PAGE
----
• And the award for most incredibly random of all fashion week celebrity guests goes to: 3.1 Phillip Lim, which welcomed Salman Rushdie to its front row. He's working on a memoir, as he previously told Phillip Lopate. [The Cut]
  • Last night at the Blonds, which is actually far and away our favorite fashion show ever, the show that makes Richie Rich want to hang up his bedazzler and cry hot tears of frustration and defeat, the show opened with actual dragon dancers — two two-person teams, who strutted down the runway and play-fought each other. The production was like a red lacquered box of Chinoiserie kitsch, and the atmosphere — unpretentious, enjoyable, with nobody bothering to clear the runway until forty-five minutes after show time or tell photographers not to take pictures of the front-row guests, including Eve, Keri Hilson, Aurey O'Day (yeah, random), Amanda Lepore, and some dude who appeared to be wearing a kind of Black Swan-gorilla suit corset — was out of this world. As for the corsets the Blonds are known for, we hope to see Katy Perry wearing a certain number entirely covered in googly eyes sometime very soon. Going to Proenza Schouler afterwards and plunging into a mood of dimly-lit high fashion dudgeon was strangely kind of a downer after all that exuberance, though obviously the two labels are so different that they do not merit comparison (and we liked seeing the Navajo psychedelica, and liked that Tara Gill opened). The Blonds after-party was also awesome (from what we remember). (All of our fashion week nights have a "from what we remember" caveat.)
  • Rodarte's after-party boasted cocktails in coconut shells. [WWD]
  • Lauren Conrad has a new fashion line called Paper Crown. (This is the thing she was doing that was "too high-brow" for MTV, you will recall.) [Catwalk Queen]
  • Target plans to open the first of many planned smaller stores for urban areas in Chicago next year. The new format will be called CityTarget. [WWD]
  • The Times critically shopped Shareen's, which is basically our favorite Manhattan vintage store where nearly everything is under $50 and the Charles Shaw is free to browsers after 5 p.m. and the candy-bowls are free all the time. (We went there most recently with Lux Alptraum, who found a gorgeous dress for the AVN Awards.) And Shareen's was well received: "One of the problems with vintage stores is that they tend to cater to a limited range of looks, usually the one personally worn by the hipster-owner. The Shareen inventory, however, covers an impressively broad spectrum: billowy shirtdresses in Kool-Aid-colored silks and Dynasty-era shoulder pads (most around $52); pouffy Lacroix-knockoff prom dresses in taffeta and sequins; Gunne Sax dresses for that Australian girls'-school picnic at Hanging Rock; a rack of fringed suede and multicolored leathers." [NYTimes]
  • There's a woman who is 6'8" and does some modeling work; the Guinness Book Of World Records intends to evaluate her claim of being "The World's Tallest Model" later this month. [AOL]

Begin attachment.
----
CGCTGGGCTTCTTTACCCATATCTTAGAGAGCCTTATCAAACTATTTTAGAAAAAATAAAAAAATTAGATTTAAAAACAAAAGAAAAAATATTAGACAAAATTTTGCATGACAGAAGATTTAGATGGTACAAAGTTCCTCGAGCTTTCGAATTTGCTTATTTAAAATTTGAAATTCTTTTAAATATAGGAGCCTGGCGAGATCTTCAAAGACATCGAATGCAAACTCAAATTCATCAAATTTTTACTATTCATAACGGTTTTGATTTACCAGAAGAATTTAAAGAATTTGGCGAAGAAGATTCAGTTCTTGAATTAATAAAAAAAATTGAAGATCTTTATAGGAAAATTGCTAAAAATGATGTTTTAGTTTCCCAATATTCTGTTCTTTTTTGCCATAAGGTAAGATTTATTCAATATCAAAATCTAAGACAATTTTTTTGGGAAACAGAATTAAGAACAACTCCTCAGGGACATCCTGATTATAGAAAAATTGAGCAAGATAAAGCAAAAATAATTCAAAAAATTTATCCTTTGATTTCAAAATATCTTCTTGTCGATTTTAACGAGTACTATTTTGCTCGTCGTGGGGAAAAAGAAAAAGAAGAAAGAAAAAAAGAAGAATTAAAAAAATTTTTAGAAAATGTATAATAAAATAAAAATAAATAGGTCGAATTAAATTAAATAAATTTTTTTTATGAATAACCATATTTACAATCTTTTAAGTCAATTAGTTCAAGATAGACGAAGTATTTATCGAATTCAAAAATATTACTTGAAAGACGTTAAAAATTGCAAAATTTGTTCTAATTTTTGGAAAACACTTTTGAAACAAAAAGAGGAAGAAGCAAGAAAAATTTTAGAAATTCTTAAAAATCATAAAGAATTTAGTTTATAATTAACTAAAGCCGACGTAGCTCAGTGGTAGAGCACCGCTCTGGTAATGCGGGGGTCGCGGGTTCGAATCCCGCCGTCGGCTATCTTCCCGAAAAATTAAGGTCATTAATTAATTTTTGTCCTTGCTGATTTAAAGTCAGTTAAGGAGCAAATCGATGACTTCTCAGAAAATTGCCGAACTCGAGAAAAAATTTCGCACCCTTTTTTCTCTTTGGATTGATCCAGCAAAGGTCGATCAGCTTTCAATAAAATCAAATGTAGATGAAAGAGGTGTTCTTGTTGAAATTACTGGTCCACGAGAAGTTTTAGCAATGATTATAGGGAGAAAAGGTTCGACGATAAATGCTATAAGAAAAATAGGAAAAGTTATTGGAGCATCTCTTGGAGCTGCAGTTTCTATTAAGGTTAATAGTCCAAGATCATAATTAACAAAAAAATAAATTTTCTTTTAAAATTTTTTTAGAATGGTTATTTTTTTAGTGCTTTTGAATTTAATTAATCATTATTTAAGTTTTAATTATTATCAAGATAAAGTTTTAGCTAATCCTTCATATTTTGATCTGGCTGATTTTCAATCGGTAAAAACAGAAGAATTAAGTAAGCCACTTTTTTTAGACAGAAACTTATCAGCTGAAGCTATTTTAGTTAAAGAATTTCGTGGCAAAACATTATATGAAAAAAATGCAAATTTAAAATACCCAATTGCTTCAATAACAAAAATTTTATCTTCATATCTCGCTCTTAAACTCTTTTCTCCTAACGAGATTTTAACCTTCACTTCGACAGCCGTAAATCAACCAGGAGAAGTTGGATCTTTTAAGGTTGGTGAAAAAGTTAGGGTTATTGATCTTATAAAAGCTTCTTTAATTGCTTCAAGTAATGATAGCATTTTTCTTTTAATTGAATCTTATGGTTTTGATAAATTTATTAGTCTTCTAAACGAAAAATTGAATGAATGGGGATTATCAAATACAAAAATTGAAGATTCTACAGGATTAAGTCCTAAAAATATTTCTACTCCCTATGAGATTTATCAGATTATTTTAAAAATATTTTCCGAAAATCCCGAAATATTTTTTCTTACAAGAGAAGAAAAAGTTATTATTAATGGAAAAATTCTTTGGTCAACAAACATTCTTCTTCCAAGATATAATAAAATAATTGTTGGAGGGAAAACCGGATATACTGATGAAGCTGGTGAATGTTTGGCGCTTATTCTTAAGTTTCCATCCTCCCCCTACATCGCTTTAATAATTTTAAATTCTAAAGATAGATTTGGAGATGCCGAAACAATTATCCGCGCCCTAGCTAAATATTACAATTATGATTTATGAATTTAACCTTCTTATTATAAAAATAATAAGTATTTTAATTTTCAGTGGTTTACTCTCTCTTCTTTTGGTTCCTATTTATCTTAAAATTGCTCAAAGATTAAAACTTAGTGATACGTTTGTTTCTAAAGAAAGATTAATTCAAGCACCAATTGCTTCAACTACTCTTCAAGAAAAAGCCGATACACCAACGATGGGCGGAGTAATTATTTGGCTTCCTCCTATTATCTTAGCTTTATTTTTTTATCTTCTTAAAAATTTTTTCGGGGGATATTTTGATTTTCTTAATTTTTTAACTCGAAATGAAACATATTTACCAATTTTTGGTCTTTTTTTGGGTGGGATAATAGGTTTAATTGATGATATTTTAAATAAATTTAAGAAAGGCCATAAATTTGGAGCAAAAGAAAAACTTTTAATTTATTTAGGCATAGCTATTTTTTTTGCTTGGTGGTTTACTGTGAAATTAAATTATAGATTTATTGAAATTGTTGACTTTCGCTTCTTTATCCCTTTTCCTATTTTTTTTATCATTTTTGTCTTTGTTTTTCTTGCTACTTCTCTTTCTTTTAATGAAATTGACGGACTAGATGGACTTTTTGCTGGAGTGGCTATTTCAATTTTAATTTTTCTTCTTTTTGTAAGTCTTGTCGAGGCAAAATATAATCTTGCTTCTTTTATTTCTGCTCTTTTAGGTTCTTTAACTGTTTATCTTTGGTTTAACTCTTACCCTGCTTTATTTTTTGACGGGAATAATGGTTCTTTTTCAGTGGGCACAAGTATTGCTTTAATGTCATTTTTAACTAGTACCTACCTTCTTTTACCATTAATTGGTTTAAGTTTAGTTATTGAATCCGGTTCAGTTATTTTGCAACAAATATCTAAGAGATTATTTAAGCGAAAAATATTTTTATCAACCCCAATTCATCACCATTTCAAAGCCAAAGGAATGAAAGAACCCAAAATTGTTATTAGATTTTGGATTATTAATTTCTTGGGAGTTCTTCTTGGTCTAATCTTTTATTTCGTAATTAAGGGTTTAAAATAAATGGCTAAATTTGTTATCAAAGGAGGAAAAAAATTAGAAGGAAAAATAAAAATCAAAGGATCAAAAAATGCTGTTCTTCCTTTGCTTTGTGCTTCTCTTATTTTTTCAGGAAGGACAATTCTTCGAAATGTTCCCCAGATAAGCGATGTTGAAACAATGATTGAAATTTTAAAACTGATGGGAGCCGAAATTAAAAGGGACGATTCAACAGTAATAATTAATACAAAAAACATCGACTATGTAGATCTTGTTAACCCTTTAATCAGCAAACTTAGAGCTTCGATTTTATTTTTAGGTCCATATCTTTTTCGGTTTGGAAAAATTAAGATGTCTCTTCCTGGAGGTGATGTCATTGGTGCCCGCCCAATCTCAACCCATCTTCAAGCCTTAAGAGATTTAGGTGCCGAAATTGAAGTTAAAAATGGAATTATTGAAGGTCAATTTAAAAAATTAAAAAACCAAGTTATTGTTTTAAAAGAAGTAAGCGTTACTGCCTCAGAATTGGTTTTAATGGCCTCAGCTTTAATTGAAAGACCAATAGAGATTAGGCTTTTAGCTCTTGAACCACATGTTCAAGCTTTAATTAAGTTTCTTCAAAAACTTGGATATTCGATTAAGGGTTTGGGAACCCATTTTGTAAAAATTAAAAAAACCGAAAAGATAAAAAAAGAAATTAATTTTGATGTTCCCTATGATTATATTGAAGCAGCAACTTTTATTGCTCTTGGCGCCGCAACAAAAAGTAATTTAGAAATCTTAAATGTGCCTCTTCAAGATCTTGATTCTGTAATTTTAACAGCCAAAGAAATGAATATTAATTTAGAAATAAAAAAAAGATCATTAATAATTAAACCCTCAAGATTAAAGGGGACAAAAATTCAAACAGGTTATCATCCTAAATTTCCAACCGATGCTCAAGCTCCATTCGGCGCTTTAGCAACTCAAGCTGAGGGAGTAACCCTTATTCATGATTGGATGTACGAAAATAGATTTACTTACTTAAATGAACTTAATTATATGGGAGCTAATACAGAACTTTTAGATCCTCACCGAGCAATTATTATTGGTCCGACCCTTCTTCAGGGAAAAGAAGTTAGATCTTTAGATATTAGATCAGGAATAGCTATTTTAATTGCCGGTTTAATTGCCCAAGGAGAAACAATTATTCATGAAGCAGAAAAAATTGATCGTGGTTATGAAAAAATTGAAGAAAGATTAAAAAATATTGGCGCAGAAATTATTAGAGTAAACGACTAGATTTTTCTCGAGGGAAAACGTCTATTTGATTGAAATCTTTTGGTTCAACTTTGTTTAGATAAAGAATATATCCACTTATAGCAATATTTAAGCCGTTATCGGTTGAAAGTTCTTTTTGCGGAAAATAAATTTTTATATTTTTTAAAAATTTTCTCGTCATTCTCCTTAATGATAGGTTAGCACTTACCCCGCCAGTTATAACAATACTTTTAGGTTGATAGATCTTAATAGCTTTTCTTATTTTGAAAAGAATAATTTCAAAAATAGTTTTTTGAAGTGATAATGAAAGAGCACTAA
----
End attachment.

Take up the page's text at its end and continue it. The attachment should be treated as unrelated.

• Abercrombie & Fitch — which battled persistently crummy sales for all of about eighteen months during the recession, before finally beginning to right itself, financially speaking — shares are up 7% following positive quarterly results. [WWD]
  • On underground walk-offs: "I hear they're pretty brutal actually. The loser usually just gets killed right there and then. Usually if a model hasn't been seen for a while, he's probably dead in the New York sewers, because his walk wasn't good enough." Male models will just tell reporters anything, it turns out! And we love that. [GoaG]
  • Douglas Hannant wants old-school socialites to buy his fragrance, is what we took away from this article. Also, a "novelty handset" exists to make an iPhone look like a thing Zack Morris spoke into on Saved By The Bell. This is troubling. [NYTimes]
  • Fur prices are expected to rise 15 to 20% at wholesale this year. [NYPost]
  • Meanwhile, Diane Kruger appears nude, strategically covered by a fur wrap and fur boots, in the new issue of GQ (which you should totally read if only for Jessica Pressler's extraordinary Channing Tatum profile). [NYPost]
  • Stella McCartney is launching a children's line — you will perhaps recall that her one-off collection for Gap Kids had grown-up fashion editors struggling into the larger sizes — and has announced that Ryan McGinley is shooting the first campaign. [WWD]
  • Here are 1,719 words on some seriously inside-baseball New York nightlife photography shit. [NYTimes]
  • J. Crew's extended go-shop period for entertaining competing leveraged buy-out offers has expired, with no counteroffers materializing. The retailer wants to go private and has an investment bank signed up; shareholders sued, alleging that the price offered per share was too low because J. Crew had not sought competing bids. [WWD]
  • Swizz Beatz is the new face of Reebok Classics, obviously. [WWD]